The nineteenth century saw European empires build vast transport networks to maximize their profits from trade, and it saw Christian missionaries spread printing across Asia to bring Bibles to the colonized. The unintended consequence was an Asian communications revolution: the maritime public sphere expanded from Istanbul to Yokohama. From all corners of the continent, curious individuals confronted the challenges of studying each other’s cultures by using the infrastructure of empire for their own exploratory ends. Whether in Japanese or Persian, Bengali or Arabic, they wrote travelogues, histories, and phrasebooks to chart the vastly different regions that European geographers labeled "Asia."
Yet comprehension does not always keep pace with connection. Far from flowing smoothly, inter-Asian understanding faced obstacles of many kinds, especially on a landmass with so many scripts and languages. Here is the dramatic story of cross-cultural knowledge on the world’s largest continent, exposing the roots of enduring fractures in Asian unity.
“A majestic study of inter-Asian interactions. Green explains in dazzling detail how Asians came to understand the concept of Asia. How Asia Found Herself demonstrates how inter-Asian interactions, and Asia herself, must be studied and analyzed.”—Tansen Sen, author of India, China, and the World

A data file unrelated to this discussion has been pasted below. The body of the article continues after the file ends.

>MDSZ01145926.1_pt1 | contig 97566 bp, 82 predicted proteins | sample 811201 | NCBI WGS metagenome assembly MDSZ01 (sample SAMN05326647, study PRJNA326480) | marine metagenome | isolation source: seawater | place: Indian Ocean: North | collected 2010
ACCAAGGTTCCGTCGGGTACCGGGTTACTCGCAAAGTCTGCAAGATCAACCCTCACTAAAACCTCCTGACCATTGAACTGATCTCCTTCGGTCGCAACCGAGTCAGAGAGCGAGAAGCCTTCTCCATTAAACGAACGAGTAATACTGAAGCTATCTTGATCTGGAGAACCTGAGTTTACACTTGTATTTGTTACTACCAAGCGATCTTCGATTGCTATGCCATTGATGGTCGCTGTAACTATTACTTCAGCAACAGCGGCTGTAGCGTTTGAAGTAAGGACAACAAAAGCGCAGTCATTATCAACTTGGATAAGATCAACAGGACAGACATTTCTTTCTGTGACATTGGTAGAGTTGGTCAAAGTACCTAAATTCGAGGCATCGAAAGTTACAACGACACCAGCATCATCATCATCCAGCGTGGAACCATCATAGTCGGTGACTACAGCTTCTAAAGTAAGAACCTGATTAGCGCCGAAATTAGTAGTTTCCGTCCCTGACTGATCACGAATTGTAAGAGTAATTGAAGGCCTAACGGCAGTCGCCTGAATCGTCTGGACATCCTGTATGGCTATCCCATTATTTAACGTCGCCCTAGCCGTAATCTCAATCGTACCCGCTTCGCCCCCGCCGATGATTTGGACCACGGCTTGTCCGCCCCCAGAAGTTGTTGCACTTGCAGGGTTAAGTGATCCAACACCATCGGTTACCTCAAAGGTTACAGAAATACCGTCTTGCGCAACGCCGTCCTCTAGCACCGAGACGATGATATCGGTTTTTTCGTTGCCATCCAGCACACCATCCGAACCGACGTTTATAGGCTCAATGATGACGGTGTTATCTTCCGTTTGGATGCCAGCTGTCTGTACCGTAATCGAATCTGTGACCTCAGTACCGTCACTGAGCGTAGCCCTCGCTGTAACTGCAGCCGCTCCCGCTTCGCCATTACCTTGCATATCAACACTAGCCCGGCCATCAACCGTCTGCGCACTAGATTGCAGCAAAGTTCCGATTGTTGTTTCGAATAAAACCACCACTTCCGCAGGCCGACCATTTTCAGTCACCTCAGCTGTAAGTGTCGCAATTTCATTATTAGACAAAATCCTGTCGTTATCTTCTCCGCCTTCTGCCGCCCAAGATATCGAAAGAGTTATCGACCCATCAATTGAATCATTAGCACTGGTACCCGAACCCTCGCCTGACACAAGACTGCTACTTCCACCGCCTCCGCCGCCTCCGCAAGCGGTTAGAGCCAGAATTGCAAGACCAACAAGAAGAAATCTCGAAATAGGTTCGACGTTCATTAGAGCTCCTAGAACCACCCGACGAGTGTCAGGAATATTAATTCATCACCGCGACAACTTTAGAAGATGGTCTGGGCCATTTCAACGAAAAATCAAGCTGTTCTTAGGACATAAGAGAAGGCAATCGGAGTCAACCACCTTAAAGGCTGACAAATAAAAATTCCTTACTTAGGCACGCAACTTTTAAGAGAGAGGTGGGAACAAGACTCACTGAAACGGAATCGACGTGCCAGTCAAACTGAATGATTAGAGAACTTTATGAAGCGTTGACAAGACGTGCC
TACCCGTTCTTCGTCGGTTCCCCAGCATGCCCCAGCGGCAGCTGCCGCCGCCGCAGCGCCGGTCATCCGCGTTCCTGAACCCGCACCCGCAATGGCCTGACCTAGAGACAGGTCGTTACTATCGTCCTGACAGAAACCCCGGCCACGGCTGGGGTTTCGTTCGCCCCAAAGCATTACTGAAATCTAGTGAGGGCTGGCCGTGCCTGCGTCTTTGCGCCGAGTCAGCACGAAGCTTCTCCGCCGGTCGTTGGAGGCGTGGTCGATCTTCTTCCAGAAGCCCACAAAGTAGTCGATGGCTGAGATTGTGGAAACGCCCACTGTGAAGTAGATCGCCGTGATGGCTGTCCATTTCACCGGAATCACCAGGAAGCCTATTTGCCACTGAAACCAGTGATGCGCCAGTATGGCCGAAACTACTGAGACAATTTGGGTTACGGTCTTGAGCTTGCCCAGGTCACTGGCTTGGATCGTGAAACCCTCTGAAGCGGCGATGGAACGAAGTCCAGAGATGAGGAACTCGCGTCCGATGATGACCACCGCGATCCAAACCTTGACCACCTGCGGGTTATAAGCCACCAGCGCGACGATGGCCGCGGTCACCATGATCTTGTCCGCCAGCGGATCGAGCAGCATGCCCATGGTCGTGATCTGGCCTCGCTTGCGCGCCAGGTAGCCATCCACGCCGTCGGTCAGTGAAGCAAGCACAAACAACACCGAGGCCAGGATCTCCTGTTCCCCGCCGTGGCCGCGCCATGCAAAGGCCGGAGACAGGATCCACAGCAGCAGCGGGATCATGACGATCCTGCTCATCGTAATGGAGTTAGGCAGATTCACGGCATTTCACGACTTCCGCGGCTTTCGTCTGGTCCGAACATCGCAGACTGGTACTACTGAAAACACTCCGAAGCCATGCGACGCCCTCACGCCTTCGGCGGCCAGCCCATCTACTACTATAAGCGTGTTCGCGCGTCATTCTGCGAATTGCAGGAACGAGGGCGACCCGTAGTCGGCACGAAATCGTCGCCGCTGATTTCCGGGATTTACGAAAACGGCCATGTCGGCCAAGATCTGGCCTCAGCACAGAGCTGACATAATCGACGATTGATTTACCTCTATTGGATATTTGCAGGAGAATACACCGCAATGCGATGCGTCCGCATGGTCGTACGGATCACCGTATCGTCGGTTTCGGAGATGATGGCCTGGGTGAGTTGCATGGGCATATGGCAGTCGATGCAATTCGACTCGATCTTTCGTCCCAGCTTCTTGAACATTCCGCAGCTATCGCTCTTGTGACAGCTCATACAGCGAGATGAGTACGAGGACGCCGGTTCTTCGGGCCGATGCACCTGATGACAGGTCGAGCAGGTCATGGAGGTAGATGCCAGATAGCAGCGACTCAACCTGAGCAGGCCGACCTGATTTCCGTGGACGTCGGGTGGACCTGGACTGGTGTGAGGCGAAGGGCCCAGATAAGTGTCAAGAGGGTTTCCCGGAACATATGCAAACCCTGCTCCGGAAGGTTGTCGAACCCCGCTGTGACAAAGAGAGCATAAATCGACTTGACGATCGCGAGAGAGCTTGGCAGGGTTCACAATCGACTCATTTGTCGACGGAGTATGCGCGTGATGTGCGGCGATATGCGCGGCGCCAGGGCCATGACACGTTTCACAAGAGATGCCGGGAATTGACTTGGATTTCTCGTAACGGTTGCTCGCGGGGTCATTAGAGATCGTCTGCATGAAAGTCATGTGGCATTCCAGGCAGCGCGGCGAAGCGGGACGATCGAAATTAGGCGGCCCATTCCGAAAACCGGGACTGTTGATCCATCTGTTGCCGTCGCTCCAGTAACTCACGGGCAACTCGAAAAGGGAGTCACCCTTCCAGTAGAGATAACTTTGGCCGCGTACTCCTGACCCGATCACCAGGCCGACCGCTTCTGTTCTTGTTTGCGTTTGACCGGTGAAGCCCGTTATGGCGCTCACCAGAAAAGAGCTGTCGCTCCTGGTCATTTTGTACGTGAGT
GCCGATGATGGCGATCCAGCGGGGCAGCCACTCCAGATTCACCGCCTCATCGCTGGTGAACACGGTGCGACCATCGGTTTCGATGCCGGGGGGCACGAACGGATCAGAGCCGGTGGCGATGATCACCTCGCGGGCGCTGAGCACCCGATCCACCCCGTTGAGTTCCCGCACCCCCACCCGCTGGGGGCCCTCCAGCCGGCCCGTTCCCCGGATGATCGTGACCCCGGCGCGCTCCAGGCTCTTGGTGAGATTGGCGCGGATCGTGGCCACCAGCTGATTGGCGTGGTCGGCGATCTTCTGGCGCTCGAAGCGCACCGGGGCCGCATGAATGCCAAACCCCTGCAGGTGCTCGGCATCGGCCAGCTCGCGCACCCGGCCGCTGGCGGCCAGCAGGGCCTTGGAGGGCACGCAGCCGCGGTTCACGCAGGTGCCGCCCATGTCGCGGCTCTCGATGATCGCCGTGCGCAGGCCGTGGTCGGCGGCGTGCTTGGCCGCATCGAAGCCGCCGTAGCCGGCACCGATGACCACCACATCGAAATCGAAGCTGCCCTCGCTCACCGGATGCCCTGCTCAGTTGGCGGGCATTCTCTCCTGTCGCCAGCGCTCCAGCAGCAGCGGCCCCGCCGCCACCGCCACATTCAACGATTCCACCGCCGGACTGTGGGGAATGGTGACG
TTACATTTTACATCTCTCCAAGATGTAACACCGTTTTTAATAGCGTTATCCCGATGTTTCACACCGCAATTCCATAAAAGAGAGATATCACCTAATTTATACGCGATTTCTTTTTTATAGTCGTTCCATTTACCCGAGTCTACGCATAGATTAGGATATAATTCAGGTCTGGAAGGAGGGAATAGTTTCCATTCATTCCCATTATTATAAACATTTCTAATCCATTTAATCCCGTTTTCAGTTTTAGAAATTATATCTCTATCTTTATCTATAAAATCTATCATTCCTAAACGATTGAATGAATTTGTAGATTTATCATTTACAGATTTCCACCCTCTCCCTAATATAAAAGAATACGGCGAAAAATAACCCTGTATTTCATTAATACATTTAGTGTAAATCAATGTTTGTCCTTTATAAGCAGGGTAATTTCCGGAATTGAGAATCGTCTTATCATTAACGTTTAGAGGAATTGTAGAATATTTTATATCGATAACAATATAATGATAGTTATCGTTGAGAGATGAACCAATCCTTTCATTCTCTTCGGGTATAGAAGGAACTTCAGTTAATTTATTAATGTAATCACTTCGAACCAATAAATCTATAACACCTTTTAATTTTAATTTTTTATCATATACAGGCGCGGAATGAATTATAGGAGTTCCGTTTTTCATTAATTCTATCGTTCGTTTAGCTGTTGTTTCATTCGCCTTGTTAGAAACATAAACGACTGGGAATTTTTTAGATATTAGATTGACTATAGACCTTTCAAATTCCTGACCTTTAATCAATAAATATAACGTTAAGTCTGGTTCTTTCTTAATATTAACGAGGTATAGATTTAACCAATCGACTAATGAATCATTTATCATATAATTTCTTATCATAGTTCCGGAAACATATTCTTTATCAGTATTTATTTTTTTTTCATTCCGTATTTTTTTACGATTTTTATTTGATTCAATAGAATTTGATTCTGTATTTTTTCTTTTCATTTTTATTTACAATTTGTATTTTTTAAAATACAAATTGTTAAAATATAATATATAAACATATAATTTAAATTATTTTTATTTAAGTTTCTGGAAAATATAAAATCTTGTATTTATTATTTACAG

“How Asia Found Herself marks a radical shift in perspective. Nile Green's superb book traces pivotal but forgotten encounters among Asian travelers and intellectuals who discovered their own cultures anew through intercultural dialogue and translation. This is a model of polyglot, boundary-crossing research—and a beautiful and moving story of urgent contemporary relevance.”—Sunil Amrith, author of Unruly Waters
“With great attentiveness and sensitivity to detail, Nile Green has produced the first-ever truly inter-Asian intellectual history, uncovering the central role of religion in this story. Deftly researched and written, original, daring and more than fulfilling its promise, this book is an inter-Asian triumph.”—Zvi Ben-Dor Benite, author of The Dao of Muhammad: A Cultural History of Muslims in Late Imperial China
"Green writes erudite and elegantly crafted works of history that connect different parts of the world in stimulating and unexpected ways. His latest and most ambitious book makes a sparkling contribution to the fields of world history, comparative intellectual history, and Asian studies and is a pleasure to read."—Jeffrey Wasserstrom, editor of The Oxford History of Modern China